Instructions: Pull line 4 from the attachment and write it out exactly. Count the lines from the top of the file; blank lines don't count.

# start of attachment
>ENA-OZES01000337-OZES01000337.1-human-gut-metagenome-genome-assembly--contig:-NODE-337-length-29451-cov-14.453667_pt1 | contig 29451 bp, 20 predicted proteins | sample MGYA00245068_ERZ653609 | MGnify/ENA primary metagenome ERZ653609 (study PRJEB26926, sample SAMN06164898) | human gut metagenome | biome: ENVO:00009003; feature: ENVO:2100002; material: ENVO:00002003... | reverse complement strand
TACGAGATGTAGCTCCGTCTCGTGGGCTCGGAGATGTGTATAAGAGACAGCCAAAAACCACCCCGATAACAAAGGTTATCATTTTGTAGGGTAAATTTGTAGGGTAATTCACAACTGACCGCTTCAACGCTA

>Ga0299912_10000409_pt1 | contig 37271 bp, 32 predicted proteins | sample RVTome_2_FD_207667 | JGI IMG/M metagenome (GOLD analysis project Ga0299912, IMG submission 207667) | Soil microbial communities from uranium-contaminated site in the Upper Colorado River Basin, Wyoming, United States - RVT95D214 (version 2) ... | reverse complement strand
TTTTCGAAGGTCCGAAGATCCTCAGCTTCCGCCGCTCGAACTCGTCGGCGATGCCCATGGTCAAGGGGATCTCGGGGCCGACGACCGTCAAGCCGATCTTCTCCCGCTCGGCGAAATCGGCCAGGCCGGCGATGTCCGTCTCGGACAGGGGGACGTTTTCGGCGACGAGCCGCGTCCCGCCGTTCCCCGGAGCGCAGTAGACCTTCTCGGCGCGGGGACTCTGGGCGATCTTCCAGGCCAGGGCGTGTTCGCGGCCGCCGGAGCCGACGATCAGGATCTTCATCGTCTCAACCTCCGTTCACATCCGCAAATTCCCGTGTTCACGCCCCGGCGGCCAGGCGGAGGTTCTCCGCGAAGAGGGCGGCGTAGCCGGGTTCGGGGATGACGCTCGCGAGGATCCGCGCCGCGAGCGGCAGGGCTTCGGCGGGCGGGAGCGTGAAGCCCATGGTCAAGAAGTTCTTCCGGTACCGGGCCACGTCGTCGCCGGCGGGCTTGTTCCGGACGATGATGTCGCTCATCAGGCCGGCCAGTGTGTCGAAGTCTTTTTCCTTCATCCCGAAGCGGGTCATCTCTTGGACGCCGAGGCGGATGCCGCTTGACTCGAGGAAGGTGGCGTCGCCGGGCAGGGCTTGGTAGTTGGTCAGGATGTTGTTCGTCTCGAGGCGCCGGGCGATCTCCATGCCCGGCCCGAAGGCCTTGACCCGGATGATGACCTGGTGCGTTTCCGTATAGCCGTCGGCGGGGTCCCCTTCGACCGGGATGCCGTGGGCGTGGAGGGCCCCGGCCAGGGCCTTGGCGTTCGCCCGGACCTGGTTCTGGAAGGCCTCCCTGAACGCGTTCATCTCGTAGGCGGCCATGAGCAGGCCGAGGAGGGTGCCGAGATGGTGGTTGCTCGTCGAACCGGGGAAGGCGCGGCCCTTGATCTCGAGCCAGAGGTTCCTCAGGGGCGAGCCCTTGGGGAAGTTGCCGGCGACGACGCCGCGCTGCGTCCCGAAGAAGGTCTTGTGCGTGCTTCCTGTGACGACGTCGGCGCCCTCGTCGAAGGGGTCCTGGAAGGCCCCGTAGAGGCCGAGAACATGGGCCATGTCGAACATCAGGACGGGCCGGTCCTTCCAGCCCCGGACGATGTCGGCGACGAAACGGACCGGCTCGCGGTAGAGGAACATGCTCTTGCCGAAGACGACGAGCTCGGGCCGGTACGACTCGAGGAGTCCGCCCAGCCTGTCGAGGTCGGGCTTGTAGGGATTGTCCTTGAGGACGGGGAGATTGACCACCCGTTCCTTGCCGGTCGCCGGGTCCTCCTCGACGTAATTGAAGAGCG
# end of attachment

TTTTCGAAGGTCCGAAGATCCTCAGCTTCCGCCGCTCGAACTCGTCGGCGATGCCCATGGTCAAGGGGATCTCGGGGCCGACGACCGTCAAGCCGATCTTCTCCCGCTCGGCGAAATCGGCCAGGCCGGCGATGTCCGTCTCGGACAGGGGGACGTTTTCGGCGACGAGCCGCGTCCCGCCGTTCCCCGGAGCGCAGTAGACCTTCTCGGCGCGGGGACTCTGGGCGATCTTCCAGGCCAGGGCGTGTTCGCGGCCGCCGGAGCCGACGATCAGGATCTTCATCGTCTCAACCTCCGTTCACATCCGCAAATTCCCGTGTTCACGCCCCGGCGGCCAGGCGGAGGTTCTCCGCGAAGAGGGCGGCGTAGCCGGGTTCGGGGATGACGCTCGCGAGGATCCGCGCCGCGAGCGGCAGGGCTTCGGCGGGCGGGAGCGTGAAGCCCATGGTCAAGAAGTTCTTCCGGTACCGGGCCACGTCGTCGCCGGCGGGCTTGTTCCGGACGATGATGTCGCTCATCAGGCCGGCCAGTGTGTCGAAGTCTTTTTCCTTCATCCCGAAGCGGGTCATCTCTTGGACGCCGAGGCGGATGCCGCTTGACTCGAGGAAGGTGGCGTCGCCGGGCAGGGCTTGGTAGTTGGTCAGGATGTTGTTCGTCTCGAGGCGCCGGGCGATCTCCATGCCCGGCCCGAAGGCCTTGACCCGGATGATGACCTGGTGCGTTTCCGTATAGCCGTCGGCGGGGTCCCCTTCGACCGGGATGCCGTGGGCGTGGAGGGCCCCGGCCAGGGCCTTGGCGTTCGCCCGGACCTGGTTCTGGAAGGCCTCCCTGAACGCGTTCATCTCGTAGGCGGCCATGAGCAGGCCGAGGAGGGTGCCGAGATGGTGGTTGCTCGTCGAACCGGGGAAGGCGCGGCCCTTGATCTCGAGCCAGAGGTTCCTCAGGGGCGAGCCCTTGGGGAAGTTGCCGGCGACGACGCCGCGCTGCGTCCCGAAGAAGGTCTTGTGCGTGCTTCCTGTGACGACGTCGGCGCCCTCGTCGAAGGGGTCCTGGAAGGCCCCGTAGAGGCCGAGAACATGGGCCATGTCGAACATCAGGACGGGCCGGTCCTTCCAGCCCCGGACGATGTCGGCGACGAAACGGACCGGCTCGCGGTAGAGGAACATGCTCTTGCCGAAGACGACGAGCTCGGGCCGGTACGACTCGAGGAGTCCGCCCAGCCTGTCGAGGTCGGGCTTGTAGGGATTGTCCTTGAGGACGGGGAGATTGACCACCCGTTCCTTGCCGGTCGCCGGGTCCTCCTCGACGTAATTGAAGAGCG